Where have you been all my life, raw milk?
Drinking milk in adulthood is not a common practice in most of the world. Americans love their milk, however, and I am no exception. Venturing to the store presents a dizzying array of options, ranging from whole to skim, and a host of milk substitutes and artificial milks thrown in for good measure. One thing almost all of the milk in the grocery store had in common was the distance from the real, fresh product.
Pasteurized milk is cooked in an effort to preserve and purify. This doesn’t come without a steep cost. From realmilk.com:
If we are to be compelled to drink pasteurized milk, we should at least understand what pasteurization means. It set out to accomplish two things: Destruction of certain disease-carrying germs and the prevention of souring milk. These results are obtained by keeping the milk at a temperature of 145 degrees to 150 degrees F. for half an hour, at least, and then reducing the temperature to not more than 55 degrees F.”
It is undoubtedly beneficial to destroy dangerous germs, but pasteurization does more than this-it kills off harmless and useful germs alike, and by subjecting the milk to high temperatures, destroys some nutritious constituents.
Ughh. This sounds eerily similar to the food processing routine in which our whole foods are stripped of their most beneficial qualities along the way. I stay away from packaged foods for this very reason and have been preaching the same to you. From nourishedkitchen.com:
“As a living food, raw milk is rich in beneficial bacteria. These bacteria are critical to your health; indeed, beneficial bacteria are so critical to human health that you cannot live without them. These bacteria are responsible for stimulating and training your immune system to function correctly. They also work in conjunction with your immune system to keep pathogenic bacteria at bay.
So I’m sold on the value of raw versus pasteurized, but you know me, taste is king. I couldn’t help but think that I was going to have a tough time adjusting to the taste and consistency of raw. I found myself hypothesizing that it must be like trying whole wheat pasta after eating the fully enriched stuff (I don’t eat either these days, by the way).
It has been unseasonably warm here in Socal (sorry, Boston) so when I drove by Sprouts, one of the only outlets carrying raw milk in these parts, I popped in to see if they had a container to quench my thirst. Boo ya.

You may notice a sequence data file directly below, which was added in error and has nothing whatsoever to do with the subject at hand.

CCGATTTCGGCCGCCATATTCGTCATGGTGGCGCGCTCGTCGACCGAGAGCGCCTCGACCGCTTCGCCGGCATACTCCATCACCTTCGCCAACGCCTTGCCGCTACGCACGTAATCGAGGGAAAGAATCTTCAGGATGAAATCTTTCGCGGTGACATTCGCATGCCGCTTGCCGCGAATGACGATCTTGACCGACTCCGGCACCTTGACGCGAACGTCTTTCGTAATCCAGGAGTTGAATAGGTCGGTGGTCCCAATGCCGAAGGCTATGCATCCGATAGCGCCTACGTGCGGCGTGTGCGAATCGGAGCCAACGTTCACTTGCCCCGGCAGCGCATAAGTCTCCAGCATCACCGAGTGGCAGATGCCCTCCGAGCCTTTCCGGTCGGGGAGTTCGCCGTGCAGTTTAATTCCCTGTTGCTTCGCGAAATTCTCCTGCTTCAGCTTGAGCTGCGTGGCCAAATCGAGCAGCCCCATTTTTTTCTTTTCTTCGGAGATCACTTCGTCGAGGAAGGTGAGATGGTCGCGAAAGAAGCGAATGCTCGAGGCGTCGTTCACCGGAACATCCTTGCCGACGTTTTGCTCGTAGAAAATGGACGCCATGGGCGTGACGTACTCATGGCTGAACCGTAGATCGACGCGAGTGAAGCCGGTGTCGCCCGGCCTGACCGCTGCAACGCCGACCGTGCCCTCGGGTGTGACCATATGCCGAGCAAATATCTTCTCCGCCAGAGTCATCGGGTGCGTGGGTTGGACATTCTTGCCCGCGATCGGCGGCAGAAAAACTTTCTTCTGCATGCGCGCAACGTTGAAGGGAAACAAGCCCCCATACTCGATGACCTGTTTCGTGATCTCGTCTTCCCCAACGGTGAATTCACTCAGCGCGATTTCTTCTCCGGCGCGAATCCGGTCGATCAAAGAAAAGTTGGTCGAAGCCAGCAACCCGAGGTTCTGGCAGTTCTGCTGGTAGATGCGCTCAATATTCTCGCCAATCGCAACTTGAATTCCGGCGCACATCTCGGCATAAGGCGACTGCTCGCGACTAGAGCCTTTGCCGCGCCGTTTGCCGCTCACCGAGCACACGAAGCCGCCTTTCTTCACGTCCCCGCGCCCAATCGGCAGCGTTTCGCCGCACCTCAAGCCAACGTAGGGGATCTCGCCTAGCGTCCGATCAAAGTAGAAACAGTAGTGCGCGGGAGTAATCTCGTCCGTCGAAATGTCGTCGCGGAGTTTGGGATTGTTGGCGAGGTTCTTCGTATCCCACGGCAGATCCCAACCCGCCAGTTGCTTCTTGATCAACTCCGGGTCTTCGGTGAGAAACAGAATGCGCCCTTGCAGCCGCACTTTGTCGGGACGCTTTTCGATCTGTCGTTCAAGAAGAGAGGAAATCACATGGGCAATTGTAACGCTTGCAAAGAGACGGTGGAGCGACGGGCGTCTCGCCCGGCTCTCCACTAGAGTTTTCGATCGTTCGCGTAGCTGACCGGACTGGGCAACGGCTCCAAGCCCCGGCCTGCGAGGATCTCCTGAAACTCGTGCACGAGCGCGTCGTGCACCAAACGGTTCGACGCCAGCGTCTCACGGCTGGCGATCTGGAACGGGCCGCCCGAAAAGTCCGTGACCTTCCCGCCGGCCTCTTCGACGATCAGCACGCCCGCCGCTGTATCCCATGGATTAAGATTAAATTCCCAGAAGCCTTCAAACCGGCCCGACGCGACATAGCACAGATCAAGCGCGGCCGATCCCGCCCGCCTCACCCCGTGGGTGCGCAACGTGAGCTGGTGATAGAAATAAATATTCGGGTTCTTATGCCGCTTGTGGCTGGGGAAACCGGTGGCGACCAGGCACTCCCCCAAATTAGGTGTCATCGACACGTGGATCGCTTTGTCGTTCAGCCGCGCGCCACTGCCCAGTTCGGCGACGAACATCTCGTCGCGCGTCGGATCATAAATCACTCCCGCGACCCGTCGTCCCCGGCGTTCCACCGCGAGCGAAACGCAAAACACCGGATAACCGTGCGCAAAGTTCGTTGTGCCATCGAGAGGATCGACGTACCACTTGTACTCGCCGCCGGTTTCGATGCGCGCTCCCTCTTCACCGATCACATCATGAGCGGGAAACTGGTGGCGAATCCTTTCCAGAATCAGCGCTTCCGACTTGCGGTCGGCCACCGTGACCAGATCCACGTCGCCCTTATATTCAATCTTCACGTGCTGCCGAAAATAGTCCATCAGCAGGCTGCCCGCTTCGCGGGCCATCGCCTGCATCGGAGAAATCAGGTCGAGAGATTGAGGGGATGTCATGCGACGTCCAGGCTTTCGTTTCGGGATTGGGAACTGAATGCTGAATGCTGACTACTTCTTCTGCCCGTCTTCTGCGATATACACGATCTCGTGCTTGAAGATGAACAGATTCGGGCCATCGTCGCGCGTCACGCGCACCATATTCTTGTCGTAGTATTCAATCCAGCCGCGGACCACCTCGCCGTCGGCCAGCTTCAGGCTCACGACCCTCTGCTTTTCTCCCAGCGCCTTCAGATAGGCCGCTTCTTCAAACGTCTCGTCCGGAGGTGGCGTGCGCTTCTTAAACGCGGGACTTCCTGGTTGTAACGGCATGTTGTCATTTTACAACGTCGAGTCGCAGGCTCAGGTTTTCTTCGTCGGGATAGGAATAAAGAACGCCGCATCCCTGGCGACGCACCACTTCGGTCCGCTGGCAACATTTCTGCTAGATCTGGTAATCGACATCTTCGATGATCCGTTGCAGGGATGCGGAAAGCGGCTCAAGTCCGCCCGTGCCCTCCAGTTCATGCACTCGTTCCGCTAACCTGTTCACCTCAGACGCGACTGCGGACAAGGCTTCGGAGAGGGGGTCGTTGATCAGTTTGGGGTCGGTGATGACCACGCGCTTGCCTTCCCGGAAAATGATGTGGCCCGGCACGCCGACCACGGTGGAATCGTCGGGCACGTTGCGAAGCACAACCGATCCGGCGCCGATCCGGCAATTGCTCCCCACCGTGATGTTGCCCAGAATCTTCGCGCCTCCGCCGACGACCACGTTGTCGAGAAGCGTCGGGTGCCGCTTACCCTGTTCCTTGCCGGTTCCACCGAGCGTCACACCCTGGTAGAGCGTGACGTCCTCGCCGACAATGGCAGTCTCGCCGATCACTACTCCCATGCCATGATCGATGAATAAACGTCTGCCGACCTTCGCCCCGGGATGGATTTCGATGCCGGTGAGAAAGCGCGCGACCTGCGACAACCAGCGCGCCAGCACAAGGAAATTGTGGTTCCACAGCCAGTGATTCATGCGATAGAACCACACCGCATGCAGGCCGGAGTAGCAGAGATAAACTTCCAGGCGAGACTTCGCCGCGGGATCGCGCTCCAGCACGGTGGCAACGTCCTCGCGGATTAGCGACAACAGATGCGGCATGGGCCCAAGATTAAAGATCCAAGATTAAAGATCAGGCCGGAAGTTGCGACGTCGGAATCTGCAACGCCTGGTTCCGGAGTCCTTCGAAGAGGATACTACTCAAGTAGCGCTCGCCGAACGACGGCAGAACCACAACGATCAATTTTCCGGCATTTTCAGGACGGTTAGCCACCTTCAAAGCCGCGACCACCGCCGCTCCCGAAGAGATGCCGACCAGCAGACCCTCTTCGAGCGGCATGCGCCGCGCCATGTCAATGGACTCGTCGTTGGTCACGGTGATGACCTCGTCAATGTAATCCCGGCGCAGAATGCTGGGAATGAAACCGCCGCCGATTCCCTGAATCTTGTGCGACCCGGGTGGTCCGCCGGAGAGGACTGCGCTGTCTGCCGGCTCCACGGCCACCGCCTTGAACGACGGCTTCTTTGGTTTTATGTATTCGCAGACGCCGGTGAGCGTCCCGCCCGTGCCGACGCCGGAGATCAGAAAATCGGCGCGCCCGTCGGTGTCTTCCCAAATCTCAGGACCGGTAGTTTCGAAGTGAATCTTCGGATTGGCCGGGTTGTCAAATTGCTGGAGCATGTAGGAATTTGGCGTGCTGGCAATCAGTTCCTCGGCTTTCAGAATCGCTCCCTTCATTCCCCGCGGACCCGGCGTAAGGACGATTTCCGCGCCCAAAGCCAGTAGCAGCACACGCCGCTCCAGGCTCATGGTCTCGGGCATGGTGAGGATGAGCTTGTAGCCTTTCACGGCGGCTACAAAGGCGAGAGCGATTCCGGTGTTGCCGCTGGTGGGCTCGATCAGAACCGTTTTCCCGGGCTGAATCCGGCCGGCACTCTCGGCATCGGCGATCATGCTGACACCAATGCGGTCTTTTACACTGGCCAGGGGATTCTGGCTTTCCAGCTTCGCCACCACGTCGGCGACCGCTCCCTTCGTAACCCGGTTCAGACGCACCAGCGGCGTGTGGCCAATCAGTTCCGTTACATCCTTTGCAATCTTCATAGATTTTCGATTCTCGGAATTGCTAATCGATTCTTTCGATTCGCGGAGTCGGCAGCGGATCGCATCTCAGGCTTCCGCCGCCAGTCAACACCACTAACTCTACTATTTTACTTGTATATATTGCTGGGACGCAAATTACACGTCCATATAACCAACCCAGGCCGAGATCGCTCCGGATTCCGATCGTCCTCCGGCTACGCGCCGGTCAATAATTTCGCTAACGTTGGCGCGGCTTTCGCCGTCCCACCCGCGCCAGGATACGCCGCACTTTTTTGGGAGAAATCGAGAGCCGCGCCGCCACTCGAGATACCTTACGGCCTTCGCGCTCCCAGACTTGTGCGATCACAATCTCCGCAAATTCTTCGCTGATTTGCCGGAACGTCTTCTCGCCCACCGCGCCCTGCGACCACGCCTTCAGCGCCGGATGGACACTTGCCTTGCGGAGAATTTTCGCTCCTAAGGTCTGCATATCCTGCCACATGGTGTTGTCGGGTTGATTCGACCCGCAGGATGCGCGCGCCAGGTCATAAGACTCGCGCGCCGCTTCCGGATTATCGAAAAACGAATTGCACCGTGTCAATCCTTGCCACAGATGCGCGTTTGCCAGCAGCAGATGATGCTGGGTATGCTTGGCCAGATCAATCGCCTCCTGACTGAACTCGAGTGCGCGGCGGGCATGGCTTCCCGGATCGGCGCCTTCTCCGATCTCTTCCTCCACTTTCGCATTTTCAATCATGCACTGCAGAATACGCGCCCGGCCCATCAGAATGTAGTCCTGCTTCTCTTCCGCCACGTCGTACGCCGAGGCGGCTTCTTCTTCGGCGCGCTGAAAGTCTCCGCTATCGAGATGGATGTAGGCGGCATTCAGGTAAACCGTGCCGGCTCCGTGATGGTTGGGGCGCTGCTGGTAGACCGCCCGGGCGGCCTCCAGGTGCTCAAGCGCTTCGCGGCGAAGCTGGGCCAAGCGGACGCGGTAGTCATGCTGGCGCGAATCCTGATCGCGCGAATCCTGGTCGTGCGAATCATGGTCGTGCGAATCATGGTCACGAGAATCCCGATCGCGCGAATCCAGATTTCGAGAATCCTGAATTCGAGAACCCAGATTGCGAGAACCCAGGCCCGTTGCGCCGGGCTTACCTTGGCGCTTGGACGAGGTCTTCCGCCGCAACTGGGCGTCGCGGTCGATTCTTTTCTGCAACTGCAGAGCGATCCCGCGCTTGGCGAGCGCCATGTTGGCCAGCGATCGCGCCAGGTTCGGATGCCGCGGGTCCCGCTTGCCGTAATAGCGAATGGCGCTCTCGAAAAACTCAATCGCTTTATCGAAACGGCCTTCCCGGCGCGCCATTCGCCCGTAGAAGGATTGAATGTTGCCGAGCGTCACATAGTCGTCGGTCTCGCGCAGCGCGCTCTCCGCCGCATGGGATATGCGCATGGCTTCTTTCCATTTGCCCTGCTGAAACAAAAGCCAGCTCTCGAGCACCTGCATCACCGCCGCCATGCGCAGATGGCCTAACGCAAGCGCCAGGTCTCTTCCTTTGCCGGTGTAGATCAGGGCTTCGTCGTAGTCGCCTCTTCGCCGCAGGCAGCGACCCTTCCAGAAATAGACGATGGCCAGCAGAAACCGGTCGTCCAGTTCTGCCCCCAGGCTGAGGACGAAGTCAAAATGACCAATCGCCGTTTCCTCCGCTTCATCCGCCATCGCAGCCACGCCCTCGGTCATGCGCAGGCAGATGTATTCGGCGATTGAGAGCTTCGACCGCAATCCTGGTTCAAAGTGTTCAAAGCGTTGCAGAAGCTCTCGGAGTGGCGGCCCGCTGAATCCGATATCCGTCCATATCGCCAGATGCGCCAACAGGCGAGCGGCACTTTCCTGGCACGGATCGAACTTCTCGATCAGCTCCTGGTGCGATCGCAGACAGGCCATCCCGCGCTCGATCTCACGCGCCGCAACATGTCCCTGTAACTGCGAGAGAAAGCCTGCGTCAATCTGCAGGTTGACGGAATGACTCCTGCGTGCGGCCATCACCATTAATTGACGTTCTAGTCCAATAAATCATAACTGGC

Ice cold and straight from the carton, this raw, whole, sweet creaminess was far superior to any milk product I’d experienced.
I’m wondering if I just got California’s best batch or something. The stuff is downstairs in my fridge, and I can’t wait for tomorrow to take a big gulp. Could this stuff really be good for me?
I found so much positive data out there I could have shared a book. Here’s another nugget from Chris Kresser:
There is substantial epidemiological evidence from studies in Europe that consumption of raw milk during childhood may protect against asthma, allergies and other immune-mediated diseases. A large cross-sectional study demonstrated a significant inverse association between “farm milk” consumption and childhood asthma, rhinoconjunctivitis, sensitization to pollen and other allergens. (9) While we must always remember that correlation does not prove causation, the findings were consistent across children from farming and non-farming environments, indicating that farm milk consumption may have had an independent effect on allergy development.
So are there any other arguments for buying the stuff off the grocery store shelf? Apparently the homogenization process distributes the natural cream evenly throughout the milk for drinking. Guess what else does this quite well? Shaking it. No mechanical process needed.
Data and research aside, raw milk fits comfortably into my philosophy around food. I want it in its original form, as nature intended it, whenever possible. When our consumption includes products that have been processed, in this case pasteurized and homogenized, our bodies don’t recognize it as well and can’t utilize its nutrients as efficiently.
Case in point, leave pasteurized, homogenized milk out too long, and you’ll notice it spoils and stinks. The raw milk will transform into a probiotic-rich, yogurt like food. Ahhhh, nature’s tricks.
Give it a shot,